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What happened to the Air India flight in Calicut, Kerala?

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What happened to the Air India flight in Calicut, Kerala?

Understanding the Calicut Air India Crash

On August 7, 2020, an Air India Express flight from Dubai, carrying 190 passengers and crew, skidded off the runway and crashed at Calicut International Airport, Kerala. In this article, we're going to explore what happened during this tragic event, and examine the possible causes and contributing factors of the crash.

The Journey and Weather Conditions

The flight, operated by Air India Express, was part of the Vande Bharat Mission, a repatriation effort to bring Indian citizens back home during the COVID-19 pandemic. The aircraft, a Boeing 737-8HG, departed from Dubai International Airport at 14:14 local time, heading towards Calicut International Airport in Kerala, India. Upon reaching Kerala, the weather conditions were far from ideal, with heavy rain and poor visibility. This was not the first time flights had to land in such adverse conditions at Calicut airport, but on this fateful day, it played a significant role in the tragic events that unfolded.

The Runway at Calicut International Airport

The airport in Calicut, also known as Karipur Airport, has a history of being challenging for pilots due to its tabletop runway. A tabletop runway is built on elevated terrain, with steep drop-offs at the ends. This design leaves little room for error during landings, as overshooting the runway can lead to catastrophic consequences. In 2010, another Air India Express flight overshot the runway at Mangalore, another airport with a tabletop runway, resulting in the deaths of 158 people. The similarities between the two crashes are hard to ignore.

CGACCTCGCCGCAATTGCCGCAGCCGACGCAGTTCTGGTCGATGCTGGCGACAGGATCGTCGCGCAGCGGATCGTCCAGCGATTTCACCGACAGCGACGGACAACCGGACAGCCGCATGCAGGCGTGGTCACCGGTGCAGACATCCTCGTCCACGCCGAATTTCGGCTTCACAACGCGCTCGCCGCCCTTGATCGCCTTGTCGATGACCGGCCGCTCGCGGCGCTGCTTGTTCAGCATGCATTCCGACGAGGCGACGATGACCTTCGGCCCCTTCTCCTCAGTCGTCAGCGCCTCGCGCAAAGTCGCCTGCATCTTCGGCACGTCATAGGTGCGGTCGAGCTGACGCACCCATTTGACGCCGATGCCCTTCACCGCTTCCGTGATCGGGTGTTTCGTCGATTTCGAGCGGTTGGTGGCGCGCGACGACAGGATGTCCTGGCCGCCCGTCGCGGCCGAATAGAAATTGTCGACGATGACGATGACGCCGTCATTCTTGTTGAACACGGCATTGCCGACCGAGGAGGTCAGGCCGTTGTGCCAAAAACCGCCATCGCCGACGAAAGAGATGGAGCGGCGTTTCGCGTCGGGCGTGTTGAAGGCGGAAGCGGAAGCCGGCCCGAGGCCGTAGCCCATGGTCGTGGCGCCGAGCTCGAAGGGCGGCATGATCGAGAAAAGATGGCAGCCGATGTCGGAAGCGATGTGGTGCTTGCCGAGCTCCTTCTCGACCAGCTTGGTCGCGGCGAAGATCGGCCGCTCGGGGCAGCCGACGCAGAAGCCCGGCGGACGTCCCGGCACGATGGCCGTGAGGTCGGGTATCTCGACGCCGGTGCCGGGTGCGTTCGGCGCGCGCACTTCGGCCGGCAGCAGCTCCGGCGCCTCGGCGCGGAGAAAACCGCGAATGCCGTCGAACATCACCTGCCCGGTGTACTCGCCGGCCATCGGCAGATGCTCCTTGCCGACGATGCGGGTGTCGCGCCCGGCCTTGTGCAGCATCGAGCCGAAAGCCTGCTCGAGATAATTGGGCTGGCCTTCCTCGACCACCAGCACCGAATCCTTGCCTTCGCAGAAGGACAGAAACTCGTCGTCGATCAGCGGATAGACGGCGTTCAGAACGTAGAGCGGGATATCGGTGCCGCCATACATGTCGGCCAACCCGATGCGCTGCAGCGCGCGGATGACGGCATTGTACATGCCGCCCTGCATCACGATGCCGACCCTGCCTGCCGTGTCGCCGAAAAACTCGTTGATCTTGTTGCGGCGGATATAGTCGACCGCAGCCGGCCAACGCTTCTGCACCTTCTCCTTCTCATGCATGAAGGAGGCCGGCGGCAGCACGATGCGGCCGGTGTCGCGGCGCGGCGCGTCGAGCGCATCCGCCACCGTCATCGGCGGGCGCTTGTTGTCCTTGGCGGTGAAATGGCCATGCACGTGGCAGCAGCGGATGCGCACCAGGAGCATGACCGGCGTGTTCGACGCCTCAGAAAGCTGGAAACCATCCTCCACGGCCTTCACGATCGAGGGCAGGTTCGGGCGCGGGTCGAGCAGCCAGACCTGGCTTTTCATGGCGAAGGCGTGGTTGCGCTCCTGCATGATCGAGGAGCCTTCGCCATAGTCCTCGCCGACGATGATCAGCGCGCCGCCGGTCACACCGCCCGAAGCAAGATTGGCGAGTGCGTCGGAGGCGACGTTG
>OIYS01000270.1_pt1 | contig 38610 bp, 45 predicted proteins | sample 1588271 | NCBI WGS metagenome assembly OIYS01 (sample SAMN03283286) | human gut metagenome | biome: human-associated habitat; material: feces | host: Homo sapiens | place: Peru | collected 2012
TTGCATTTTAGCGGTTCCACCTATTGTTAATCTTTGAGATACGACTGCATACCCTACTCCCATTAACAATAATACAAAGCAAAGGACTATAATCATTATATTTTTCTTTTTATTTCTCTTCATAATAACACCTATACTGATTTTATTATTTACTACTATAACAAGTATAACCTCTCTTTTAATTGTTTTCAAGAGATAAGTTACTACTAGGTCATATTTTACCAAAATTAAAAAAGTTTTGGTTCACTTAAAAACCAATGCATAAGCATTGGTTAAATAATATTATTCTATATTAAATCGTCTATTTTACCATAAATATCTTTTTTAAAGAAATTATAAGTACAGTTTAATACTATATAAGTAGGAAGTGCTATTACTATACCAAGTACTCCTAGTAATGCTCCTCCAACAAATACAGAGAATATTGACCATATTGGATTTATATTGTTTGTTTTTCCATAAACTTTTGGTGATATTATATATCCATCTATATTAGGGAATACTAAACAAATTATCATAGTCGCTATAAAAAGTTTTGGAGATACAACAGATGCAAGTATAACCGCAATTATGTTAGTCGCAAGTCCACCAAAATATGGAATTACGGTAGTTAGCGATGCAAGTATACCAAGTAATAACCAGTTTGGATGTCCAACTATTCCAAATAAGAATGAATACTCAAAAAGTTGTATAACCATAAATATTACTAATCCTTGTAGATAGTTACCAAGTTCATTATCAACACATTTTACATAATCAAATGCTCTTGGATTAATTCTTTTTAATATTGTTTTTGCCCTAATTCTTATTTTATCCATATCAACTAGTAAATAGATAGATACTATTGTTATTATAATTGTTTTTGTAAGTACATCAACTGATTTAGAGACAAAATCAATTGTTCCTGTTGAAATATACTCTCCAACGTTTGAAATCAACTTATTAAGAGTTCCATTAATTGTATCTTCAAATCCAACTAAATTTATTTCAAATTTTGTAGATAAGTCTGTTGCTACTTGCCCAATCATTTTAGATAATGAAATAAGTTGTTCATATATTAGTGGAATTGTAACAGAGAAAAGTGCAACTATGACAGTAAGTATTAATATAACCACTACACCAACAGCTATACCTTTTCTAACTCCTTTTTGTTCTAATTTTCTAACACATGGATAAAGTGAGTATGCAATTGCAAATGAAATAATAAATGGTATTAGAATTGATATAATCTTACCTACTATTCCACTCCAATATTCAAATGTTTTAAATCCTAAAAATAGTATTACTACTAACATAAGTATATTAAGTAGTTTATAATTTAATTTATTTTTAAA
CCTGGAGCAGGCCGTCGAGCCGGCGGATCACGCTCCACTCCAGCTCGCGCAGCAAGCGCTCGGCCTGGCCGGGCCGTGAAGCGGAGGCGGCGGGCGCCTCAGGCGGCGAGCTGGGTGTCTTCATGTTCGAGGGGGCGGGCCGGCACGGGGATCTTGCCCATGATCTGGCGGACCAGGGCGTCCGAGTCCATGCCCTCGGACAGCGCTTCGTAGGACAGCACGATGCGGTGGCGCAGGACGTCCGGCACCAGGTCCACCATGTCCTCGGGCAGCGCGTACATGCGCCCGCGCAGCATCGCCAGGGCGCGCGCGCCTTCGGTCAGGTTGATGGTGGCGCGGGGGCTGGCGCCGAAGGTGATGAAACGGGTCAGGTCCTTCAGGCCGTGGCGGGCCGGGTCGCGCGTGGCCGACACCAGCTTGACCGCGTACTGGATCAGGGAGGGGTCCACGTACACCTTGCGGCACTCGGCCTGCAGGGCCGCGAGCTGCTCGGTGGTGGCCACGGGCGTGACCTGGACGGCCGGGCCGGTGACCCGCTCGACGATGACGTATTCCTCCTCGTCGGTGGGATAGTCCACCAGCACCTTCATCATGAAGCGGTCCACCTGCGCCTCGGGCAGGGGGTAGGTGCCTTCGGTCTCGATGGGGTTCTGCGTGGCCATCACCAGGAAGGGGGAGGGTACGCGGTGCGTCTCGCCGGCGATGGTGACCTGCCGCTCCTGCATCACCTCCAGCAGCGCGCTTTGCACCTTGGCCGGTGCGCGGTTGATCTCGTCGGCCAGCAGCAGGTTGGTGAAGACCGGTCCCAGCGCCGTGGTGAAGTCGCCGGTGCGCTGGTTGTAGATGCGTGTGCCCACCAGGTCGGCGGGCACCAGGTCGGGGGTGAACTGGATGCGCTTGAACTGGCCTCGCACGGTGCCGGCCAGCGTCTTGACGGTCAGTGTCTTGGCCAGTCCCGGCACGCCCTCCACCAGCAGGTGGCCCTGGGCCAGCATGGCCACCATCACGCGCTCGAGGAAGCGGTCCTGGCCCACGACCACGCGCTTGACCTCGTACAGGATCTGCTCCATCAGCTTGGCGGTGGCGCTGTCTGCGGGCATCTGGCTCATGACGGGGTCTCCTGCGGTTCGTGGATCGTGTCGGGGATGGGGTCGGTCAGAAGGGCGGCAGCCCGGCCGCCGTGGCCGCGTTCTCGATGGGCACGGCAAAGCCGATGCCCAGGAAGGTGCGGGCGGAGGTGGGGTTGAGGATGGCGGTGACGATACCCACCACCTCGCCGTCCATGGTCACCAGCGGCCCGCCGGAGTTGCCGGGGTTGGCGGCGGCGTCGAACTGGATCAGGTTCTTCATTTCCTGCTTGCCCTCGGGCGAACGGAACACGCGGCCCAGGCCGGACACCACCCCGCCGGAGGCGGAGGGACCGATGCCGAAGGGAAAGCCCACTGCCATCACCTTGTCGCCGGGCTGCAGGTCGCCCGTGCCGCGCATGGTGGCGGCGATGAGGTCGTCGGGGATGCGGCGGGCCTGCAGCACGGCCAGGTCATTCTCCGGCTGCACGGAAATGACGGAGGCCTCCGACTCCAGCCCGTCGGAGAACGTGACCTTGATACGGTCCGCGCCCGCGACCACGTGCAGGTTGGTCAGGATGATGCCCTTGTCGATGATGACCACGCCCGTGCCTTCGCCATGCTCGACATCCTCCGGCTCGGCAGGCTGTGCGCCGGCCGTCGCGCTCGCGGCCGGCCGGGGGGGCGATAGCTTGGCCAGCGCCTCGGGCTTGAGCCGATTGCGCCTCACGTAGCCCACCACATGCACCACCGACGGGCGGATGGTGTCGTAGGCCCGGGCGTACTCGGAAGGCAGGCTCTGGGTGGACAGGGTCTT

The Final Moments of the Flight

As the aircraft approached Calicut airport, the pilots made their first attempt to land on runway 28. However, due to the poor visibility and heavy rain, they decided to abort the landing and go around for a second attempt. This time, they chose to approach runway 10, which was deemed to have better visibility. Unfortunately, upon touchdown, the aircraft skidded off the runway, broke into two pieces, and fell into a 35-foot gorge. The impact resulted in 21 fatalities, including both pilots, and left over 100 passengers injured.

Possible Causes of the Crash

While the investigation into the exact cause of the crash is still ongoing, several factors have been identified as potential contributors. The heavy rain and poor visibility certainly played a part, making it difficult for the pilots to judge their approach and land the aircraft safely. Additionally, the tabletop runway design at Calicut airport is a known hazard, particularly in adverse weather conditions. Preliminary findings from the aircraft's black box recordings suggest that the pilots may have landed the plane too far down the runway, leaving insufficient space to bring the aircraft to a halt before it skidded off the edge.

Lessons Learned from the Calicut Crash

As aviation safety experts continue to investigate the crash, it's crucial that we learn from this tragedy to prevent similar accidents from occurring in the future. This includes reassessing the safety of tabletop runways, particularly in regions prone to heavy rainfall and poor visibility. Additionally, improved training and awareness for pilots regarding the unique challenges of such runways, as well as stricter guidelines for landing in adverse weather conditions, could help mitigate the risks associated with these types of airports.

Moving Forward: The Future of Aviation Safety

While no amount of investigation can undo the loss and suffering caused by the Calicut Air India crash, it's essential that we use this tragedy as an opportunity to improve aviation safety. By analyzing the factors that contributed to the crash and implementing the necessary changes, we can work towards ensuring that such accidents become a thing of the past. As air travel continues to grow and evolve, it's our responsibility to prioritize safety and learn from past mistakes to create a safer future for all who take to the skies.

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